This paper demonstrates the first cyclic steam stimulation (CSS) pilot test in Sudan, which was applied in FNE shallow heavy oil reservoir. B reservoir of FNE field is a shallow, heavy oil reservoir with strong bottom water, burial depth is 520 m. Well tests have shown low oil rates under cold production, averaging at 50-150 BOPD. Denser well spacing will be required if under cold production, which will be quite cost consuming. CSS generally could yield enhanced oil for heavy oil reservoirs. Therefore CSS pilot test has been planned by approaches as follows: 1) investigation of global heavy oil fields with successful CSS histories to confirm applicability in FNE field; 2) Pilot well screening criteria establishment based on sedimentary and reservoir engineering analysis; 3) Perforation optimization to avoid rapid coning based on thermal simulation; 4) steam injection parameters optimization; 5) applicability of natural gas as cost-effective heating source.
CSS Pilot tests on two wells began in 2009. Convincible results have been monitored with well daily rates 3-4 times of cold production wells with low water cut. Another six CSS wells further came on stream from July. 2010, achieving similar positive results. Conclusions drawn from pilot test were as follows: 1) Optimized perforation contributed to low water cut; 2) steam injection density was optimized around 120 t/m; 3) Natural gas as heating source greatly reduce operating cost.
Heavy oil reserves are estimated to take 40% of Sudan's total reserves. Sudan is also abundant in natural gas reserves, therefore cost-effective CSS development strategy has wide applications for similar Sudanese and African fields.
Successful CSS pilot test in this paper highlighted CSS well screening criteria, perforation strategy, steam injection optimization and natural gas utilization, giving a cost-effective staircase for CSS pilot design and implementation.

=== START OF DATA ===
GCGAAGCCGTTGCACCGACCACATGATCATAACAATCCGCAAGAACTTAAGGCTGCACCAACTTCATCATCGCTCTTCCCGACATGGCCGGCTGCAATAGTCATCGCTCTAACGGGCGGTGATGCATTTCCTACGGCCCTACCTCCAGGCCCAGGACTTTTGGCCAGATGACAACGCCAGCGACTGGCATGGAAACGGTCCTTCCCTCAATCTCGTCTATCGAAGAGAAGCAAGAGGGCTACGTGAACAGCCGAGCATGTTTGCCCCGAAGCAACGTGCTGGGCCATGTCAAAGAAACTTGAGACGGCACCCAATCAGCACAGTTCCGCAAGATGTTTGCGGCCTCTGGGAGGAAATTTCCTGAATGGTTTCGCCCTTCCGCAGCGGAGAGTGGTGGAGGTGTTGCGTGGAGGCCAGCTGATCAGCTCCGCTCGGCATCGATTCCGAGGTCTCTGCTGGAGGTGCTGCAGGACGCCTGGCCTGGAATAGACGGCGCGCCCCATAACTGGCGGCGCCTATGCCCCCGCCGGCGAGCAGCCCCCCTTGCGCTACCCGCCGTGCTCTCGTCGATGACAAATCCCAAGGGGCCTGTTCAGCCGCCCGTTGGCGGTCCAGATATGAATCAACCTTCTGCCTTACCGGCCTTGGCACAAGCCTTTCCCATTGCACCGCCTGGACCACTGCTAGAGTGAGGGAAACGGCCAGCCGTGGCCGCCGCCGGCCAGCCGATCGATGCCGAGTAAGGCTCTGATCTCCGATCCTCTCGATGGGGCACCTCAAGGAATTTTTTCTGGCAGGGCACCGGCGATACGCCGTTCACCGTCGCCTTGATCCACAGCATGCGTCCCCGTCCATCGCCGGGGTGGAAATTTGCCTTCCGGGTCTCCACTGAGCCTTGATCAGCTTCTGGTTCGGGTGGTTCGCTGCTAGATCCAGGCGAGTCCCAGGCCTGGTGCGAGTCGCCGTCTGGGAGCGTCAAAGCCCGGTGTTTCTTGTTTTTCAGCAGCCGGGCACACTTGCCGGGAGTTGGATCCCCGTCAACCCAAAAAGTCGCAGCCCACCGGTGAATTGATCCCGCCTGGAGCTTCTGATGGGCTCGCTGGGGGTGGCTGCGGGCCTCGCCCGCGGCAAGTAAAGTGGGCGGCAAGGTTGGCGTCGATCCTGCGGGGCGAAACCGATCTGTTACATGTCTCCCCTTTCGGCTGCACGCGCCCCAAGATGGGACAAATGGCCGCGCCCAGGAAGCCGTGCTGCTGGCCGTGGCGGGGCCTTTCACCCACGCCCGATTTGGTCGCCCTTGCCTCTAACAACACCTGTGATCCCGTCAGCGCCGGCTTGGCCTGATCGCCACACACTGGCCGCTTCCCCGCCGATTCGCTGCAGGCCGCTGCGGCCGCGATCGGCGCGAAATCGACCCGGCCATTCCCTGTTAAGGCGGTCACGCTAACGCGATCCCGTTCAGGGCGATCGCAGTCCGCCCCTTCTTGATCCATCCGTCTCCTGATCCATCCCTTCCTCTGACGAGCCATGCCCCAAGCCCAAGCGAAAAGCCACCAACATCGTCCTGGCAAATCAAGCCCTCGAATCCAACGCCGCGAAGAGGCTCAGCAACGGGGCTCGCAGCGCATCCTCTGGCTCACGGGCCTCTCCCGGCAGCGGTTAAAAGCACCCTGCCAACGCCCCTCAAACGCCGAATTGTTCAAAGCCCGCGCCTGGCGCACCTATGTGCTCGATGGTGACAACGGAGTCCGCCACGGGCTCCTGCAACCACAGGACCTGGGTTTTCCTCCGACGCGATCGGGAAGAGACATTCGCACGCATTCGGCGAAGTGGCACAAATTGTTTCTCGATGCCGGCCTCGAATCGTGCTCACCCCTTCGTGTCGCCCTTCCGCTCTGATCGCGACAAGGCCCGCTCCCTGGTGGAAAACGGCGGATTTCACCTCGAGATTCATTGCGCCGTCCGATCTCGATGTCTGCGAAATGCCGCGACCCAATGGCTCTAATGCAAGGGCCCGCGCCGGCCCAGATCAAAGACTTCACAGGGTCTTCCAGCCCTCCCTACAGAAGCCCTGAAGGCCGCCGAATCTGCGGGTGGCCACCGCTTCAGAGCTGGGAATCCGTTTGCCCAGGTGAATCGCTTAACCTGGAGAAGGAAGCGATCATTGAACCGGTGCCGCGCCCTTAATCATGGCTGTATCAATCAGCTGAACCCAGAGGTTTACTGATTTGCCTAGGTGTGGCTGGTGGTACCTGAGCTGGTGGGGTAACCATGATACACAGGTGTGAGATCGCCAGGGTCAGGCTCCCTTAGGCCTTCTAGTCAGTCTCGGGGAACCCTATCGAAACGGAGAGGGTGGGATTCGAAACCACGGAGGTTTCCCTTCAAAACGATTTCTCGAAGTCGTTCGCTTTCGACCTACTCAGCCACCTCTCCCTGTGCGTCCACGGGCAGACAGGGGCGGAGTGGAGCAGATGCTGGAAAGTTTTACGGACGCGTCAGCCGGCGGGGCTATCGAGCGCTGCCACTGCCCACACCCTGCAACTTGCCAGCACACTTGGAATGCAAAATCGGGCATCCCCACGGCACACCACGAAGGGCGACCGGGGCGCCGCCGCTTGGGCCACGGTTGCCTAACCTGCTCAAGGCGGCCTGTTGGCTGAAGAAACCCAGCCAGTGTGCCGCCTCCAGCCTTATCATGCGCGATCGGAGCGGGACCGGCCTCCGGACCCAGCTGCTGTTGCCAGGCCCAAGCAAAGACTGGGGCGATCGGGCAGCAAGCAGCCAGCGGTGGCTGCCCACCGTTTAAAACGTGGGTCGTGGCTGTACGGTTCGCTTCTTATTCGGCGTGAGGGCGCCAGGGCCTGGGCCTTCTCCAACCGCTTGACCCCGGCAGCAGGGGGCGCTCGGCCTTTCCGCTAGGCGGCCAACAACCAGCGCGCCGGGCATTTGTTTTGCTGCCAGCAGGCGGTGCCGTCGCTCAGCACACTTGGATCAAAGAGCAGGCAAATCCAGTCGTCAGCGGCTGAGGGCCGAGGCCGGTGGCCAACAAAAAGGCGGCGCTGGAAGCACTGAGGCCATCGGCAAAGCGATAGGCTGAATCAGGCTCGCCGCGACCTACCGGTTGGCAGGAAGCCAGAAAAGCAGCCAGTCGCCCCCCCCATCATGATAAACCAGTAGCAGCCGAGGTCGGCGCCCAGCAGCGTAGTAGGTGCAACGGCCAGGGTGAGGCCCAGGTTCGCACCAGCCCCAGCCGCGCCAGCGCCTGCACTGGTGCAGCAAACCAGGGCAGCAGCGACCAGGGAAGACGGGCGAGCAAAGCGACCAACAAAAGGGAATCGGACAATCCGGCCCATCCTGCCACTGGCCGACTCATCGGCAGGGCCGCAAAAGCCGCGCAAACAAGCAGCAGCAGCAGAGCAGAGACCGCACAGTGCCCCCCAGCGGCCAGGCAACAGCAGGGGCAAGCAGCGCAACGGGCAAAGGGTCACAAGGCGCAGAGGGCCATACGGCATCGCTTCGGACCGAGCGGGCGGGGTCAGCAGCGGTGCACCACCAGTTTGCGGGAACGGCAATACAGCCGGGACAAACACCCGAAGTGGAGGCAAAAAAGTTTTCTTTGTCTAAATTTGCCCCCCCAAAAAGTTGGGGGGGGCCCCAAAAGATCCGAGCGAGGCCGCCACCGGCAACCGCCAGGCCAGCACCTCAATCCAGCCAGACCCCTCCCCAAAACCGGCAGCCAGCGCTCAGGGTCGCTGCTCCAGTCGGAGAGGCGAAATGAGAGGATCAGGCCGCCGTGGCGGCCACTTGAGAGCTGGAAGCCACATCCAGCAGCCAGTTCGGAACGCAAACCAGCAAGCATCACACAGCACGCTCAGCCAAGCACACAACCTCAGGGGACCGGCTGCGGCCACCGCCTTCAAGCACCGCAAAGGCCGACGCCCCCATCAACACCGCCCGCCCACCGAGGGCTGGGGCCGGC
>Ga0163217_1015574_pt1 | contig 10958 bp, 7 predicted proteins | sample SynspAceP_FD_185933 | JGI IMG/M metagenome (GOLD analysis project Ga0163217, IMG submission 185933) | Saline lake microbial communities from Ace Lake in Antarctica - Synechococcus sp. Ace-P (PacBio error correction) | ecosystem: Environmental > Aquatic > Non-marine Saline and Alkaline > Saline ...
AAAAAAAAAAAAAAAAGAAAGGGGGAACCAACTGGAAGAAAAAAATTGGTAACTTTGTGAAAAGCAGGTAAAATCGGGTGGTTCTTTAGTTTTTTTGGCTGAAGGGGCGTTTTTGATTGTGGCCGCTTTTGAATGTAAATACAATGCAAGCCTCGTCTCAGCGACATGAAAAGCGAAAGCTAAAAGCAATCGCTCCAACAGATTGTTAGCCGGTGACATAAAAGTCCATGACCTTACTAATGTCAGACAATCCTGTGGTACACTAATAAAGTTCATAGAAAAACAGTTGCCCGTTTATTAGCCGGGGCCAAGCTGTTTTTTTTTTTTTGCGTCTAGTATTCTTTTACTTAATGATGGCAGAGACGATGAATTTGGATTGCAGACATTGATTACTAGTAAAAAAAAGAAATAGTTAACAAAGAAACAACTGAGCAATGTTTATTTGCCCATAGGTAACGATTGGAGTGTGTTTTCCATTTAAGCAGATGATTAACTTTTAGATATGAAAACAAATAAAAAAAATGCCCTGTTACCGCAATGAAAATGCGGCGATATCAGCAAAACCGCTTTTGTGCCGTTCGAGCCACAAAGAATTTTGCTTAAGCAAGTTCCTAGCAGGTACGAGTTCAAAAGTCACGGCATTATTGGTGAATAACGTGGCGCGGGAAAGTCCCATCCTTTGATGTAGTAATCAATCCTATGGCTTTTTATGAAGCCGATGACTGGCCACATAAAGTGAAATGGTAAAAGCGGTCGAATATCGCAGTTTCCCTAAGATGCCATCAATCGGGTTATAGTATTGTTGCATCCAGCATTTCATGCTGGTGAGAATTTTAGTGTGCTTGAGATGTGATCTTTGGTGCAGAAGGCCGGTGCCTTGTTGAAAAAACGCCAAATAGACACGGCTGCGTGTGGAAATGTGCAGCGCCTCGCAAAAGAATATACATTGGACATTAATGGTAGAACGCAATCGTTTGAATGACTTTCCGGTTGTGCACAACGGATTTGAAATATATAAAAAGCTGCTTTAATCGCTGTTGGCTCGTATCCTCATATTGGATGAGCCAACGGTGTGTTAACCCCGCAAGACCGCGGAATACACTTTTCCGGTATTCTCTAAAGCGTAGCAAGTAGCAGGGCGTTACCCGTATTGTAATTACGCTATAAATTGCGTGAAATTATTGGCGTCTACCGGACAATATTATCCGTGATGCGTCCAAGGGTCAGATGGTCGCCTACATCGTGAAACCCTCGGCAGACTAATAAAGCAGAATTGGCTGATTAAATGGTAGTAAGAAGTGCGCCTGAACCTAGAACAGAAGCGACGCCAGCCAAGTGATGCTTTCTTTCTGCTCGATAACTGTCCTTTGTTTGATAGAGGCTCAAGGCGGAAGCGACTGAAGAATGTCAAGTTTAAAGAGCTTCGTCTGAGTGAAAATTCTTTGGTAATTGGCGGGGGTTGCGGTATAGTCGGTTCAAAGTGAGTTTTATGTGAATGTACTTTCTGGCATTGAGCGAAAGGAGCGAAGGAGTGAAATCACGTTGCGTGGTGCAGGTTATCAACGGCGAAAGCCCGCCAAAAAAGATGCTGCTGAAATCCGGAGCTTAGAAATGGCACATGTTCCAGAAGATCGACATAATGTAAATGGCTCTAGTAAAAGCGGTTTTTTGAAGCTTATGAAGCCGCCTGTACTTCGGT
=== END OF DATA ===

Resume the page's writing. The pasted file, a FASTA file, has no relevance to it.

Inflow Control Valve (ICV) have been used in the past to enhance performance of producing wells for unfavorable environments, such as non-uniform permeability and pressure variation along the well sections. Nowadays, since Enhanced Oil Recovery (EOR) technique has been advanced, the ICV is introduced to be installed in the injector well, with the aim to produce more oil from the reservoir. The key factor in the success of this project was the use of Petrel to simulate the injection sweep across the entire Alpha reservoir section. Nozzle type ICV is used to obtain a piston-like water injection profile, and thus to achieve the objective of increasing sweep efficiency to recover more oil, and decrease water breakthrough in high permeability zone, if connected to the producers. Firstly, the reservoir is analyzed to choose the best candidate of injection well. Then, the sector modeling is run at the region near the injection well. The sector modeling reduces the time required to run the ICV simulation study. After that, the Base Case is created with open hole injection well. The result of the run is recorded. Then, ICV is installed with the sensitivity studies on the different valve apertures. The results show that the installation of ICV improves the oil recovery by 2%. The optimal depletion strategy for major oil reservoir is pressure maintenance by water injection with ICV. The full field simulation shows that the water production is reduced by 20% for the full field. Therefore, it shows that intelligent completion concepts can be applied at injection well besides at production well. This paper presents an innovative completion technology, fine tuned by reservoir simulations, for balancing the water injection profile into various sand formations zones in an open-hole completed injector well, increasing sweep efficiency.|